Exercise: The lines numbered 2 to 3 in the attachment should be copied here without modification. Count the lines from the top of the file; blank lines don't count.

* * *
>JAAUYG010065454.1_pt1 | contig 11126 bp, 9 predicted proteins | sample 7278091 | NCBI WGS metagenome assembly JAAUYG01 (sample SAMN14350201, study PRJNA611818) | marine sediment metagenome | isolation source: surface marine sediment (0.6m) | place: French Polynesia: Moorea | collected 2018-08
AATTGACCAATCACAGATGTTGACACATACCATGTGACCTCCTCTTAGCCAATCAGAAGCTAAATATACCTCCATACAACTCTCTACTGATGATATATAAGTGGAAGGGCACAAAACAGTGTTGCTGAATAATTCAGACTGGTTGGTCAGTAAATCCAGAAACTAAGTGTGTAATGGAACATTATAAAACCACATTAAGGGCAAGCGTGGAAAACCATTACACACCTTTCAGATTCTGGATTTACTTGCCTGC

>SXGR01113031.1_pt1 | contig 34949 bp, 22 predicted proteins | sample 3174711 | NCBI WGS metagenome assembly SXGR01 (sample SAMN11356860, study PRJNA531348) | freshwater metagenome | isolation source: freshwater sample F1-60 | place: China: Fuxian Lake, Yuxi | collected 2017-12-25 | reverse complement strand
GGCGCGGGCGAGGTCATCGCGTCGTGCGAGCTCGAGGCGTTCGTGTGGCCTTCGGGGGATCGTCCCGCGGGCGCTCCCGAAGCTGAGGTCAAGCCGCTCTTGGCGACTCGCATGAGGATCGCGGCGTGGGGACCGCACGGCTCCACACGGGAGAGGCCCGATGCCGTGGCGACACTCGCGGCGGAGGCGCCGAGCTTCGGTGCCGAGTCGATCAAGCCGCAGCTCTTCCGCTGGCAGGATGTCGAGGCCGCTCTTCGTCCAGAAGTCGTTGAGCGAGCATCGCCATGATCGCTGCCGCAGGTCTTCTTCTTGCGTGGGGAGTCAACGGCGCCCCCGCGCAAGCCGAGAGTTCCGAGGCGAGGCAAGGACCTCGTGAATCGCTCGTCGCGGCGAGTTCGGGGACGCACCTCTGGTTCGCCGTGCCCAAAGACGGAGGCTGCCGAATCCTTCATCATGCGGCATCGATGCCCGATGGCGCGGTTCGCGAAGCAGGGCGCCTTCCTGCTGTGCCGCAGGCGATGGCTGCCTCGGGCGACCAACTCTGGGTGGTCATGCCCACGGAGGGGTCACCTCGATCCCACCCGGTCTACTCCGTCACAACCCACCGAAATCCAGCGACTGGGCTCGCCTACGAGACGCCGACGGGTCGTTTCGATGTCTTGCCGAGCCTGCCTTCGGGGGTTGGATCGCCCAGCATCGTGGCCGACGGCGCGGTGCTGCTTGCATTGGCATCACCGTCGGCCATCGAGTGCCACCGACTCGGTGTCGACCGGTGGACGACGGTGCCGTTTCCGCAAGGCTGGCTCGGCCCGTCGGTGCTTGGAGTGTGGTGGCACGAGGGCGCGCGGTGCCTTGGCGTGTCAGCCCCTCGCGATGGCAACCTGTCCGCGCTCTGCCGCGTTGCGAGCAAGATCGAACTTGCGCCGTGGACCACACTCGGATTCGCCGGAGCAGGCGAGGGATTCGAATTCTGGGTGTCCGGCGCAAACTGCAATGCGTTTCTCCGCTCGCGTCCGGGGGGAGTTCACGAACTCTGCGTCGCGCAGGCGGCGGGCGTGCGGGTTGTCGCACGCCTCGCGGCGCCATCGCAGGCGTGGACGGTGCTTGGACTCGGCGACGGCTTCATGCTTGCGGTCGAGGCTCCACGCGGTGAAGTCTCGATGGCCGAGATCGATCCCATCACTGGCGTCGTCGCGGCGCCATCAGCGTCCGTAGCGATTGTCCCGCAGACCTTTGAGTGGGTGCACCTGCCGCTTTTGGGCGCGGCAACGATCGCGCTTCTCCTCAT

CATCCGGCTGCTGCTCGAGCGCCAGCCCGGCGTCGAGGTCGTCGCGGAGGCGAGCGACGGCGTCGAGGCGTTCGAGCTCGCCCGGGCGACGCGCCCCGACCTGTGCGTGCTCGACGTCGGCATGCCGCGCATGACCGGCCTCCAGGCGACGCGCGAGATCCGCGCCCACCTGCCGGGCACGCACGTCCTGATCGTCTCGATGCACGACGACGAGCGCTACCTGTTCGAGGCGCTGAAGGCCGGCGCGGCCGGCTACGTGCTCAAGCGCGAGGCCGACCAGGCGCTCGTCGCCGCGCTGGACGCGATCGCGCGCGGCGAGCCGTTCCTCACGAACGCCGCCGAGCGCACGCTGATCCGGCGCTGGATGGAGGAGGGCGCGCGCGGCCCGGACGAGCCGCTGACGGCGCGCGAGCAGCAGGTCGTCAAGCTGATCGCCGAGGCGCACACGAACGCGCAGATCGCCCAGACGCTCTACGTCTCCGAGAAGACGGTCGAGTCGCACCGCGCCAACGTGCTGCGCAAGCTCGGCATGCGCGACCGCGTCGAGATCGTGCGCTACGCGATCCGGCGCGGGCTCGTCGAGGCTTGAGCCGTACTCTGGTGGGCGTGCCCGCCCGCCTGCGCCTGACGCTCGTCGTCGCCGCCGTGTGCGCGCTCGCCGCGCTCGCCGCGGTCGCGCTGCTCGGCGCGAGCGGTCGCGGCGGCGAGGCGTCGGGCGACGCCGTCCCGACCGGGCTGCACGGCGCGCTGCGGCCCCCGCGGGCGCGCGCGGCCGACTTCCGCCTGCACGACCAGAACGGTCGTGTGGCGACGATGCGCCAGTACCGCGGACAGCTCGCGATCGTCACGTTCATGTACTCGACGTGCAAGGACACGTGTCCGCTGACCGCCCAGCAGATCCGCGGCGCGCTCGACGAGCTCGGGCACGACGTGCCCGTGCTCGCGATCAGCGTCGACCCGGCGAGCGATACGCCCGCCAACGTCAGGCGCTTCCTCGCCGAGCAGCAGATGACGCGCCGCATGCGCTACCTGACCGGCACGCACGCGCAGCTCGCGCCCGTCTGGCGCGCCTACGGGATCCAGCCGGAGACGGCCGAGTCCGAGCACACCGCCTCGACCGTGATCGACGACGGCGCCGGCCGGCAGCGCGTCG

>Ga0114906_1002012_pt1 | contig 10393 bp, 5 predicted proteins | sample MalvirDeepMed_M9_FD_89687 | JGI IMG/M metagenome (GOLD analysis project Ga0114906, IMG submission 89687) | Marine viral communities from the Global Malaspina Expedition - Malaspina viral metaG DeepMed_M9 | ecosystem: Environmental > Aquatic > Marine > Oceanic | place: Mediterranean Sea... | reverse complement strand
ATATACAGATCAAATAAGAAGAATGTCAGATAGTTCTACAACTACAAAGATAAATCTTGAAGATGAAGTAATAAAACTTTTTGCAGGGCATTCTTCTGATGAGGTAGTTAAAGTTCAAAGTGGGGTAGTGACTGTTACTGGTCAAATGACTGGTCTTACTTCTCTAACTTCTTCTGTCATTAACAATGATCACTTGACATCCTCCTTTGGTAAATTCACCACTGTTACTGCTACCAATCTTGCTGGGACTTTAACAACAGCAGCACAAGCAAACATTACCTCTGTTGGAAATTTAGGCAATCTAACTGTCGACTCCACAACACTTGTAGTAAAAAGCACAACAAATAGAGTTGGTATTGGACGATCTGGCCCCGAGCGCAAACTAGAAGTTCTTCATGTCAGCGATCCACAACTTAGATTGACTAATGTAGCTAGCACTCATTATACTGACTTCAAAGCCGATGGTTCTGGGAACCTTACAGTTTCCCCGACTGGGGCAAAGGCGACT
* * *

AATTGACCAATCACAGATGTTGACACATACCATGTGACCTCCTCTTAGCCAATCAGAAGCTAAATATACCTCCATACAACTCTCTACTGATGATATATAAGTGGAAGGGCACAAAACAGTGTTGCTGAATAATTCAGACTGGTTGGTCAGTAAATCCAGAAACTAAGTGTGTAATGGAACATTATAAAACCACATTAAGGGCAAGCGTGGAAAACCATTACACACCTTTCAGATTCTGGATTTACTTGCCTGC

>SXGR01113031.1_pt1 | contig 34949 bp, 22 predicted proteins | sample 3174711 | NCBI WGS metagenome assembly SXGR01 (sample SAMN11356860, study PRJNA531348) | freshwater metagenome | isolation source: freshwater sample F1-60 | place: China: Fuxian Lake, Yuxi | collected 2017-12-25 | reverse complement strand